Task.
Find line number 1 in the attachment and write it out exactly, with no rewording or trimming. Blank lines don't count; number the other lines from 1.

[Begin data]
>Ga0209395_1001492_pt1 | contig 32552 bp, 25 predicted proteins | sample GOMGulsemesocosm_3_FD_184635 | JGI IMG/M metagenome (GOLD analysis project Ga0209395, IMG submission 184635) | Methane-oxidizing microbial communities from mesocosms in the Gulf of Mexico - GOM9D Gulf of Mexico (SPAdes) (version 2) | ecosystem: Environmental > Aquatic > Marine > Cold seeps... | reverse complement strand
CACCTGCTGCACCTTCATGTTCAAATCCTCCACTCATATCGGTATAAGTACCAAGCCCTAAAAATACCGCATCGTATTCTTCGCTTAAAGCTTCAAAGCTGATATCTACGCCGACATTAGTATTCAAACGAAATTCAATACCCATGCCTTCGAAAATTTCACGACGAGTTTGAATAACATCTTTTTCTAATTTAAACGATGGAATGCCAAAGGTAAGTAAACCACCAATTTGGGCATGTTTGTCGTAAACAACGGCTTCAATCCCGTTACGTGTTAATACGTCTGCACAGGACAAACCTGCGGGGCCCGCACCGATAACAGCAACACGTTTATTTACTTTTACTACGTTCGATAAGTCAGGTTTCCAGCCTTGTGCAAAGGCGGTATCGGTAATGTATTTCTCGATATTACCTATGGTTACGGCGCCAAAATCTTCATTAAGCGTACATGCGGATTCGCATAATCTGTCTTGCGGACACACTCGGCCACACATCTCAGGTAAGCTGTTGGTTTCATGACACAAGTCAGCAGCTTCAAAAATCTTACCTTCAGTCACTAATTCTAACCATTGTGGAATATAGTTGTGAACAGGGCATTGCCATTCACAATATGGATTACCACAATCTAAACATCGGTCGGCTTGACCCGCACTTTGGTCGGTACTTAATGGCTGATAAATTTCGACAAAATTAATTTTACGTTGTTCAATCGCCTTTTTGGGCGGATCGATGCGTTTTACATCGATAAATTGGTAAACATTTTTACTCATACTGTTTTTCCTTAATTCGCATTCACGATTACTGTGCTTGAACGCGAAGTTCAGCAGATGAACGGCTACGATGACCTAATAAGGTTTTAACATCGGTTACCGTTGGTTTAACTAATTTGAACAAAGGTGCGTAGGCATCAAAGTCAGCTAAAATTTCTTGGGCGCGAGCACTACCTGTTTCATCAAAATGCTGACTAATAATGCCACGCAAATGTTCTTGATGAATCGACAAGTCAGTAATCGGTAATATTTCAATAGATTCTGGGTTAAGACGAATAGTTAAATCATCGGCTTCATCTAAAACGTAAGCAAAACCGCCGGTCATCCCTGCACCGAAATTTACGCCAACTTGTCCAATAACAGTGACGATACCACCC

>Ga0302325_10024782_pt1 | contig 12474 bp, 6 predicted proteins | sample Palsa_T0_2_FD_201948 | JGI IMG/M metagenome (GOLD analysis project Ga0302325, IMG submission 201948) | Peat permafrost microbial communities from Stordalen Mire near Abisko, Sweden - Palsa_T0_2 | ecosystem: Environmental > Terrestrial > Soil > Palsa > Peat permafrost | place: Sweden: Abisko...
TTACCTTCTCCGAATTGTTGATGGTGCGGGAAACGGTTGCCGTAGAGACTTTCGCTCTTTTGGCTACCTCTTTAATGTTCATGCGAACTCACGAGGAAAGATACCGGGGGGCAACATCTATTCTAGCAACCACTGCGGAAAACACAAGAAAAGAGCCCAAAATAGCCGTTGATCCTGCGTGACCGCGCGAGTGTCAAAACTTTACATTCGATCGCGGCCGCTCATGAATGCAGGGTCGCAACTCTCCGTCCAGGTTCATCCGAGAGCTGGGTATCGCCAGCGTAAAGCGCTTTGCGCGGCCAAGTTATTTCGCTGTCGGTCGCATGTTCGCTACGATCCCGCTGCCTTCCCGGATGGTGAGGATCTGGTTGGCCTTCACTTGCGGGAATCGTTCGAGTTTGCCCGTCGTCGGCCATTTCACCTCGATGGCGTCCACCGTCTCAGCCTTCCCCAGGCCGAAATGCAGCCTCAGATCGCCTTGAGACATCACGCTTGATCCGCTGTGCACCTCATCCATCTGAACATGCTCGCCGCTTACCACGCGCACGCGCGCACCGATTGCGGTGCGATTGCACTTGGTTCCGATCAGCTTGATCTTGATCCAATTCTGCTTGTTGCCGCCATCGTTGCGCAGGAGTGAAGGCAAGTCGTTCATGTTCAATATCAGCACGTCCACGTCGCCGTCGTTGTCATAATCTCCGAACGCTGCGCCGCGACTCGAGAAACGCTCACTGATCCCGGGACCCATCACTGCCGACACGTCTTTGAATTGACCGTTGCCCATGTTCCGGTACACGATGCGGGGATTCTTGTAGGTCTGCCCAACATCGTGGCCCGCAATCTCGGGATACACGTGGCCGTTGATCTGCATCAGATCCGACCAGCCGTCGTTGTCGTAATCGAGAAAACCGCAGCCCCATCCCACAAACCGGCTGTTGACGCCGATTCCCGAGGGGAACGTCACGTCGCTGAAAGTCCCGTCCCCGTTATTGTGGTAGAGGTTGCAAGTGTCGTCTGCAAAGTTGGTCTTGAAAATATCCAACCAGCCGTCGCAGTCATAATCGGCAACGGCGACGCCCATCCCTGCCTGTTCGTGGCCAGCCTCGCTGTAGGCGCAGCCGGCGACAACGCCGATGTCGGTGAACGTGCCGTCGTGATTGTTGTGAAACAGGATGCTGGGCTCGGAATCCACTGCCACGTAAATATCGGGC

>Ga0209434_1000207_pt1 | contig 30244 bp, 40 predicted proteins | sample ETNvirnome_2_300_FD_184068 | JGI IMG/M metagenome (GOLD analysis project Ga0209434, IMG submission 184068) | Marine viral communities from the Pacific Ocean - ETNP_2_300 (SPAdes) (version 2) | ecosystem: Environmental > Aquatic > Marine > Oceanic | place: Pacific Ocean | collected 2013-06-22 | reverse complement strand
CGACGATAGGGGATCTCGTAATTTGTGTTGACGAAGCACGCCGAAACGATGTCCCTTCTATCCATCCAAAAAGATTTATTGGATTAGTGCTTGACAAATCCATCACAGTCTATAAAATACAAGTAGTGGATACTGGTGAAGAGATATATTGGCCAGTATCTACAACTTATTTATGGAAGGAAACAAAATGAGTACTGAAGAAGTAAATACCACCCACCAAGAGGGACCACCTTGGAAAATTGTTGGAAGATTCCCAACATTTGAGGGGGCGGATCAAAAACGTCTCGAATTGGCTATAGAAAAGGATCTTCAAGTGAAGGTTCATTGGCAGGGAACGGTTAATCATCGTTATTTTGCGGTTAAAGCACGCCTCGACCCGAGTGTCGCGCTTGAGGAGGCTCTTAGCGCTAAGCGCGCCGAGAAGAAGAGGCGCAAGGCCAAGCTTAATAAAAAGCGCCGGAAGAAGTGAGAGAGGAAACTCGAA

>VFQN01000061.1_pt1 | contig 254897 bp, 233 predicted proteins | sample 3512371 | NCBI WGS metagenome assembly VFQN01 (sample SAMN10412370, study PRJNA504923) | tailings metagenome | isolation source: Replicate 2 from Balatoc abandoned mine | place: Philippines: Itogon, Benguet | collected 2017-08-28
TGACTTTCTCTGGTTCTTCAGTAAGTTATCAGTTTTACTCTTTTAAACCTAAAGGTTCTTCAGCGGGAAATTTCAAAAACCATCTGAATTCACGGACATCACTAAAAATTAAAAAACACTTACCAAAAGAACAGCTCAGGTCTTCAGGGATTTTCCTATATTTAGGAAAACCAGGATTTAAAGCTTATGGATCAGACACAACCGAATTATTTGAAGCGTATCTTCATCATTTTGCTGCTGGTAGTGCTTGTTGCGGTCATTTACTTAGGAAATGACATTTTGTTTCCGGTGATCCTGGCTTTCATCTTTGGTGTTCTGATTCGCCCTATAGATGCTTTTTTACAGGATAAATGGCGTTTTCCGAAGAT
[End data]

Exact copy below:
>Ga0209395_1001492_pt1 | contig 32552 bp, 25 predicted proteins | sample GOMGulsemesocosm_3_FD_184635 | JGI IMG/M metagenome (GOLD analysis project Ga0209395, IMG submission 184635) | Methane-oxidizing microbial communities from mesocosms in the Gulf of Mexico - GOM9D Gulf of Mexico (SPAdes) (version 2) | ecosystem: Environmental > Aquatic > Marine > Cold seeps... | reverse complement strand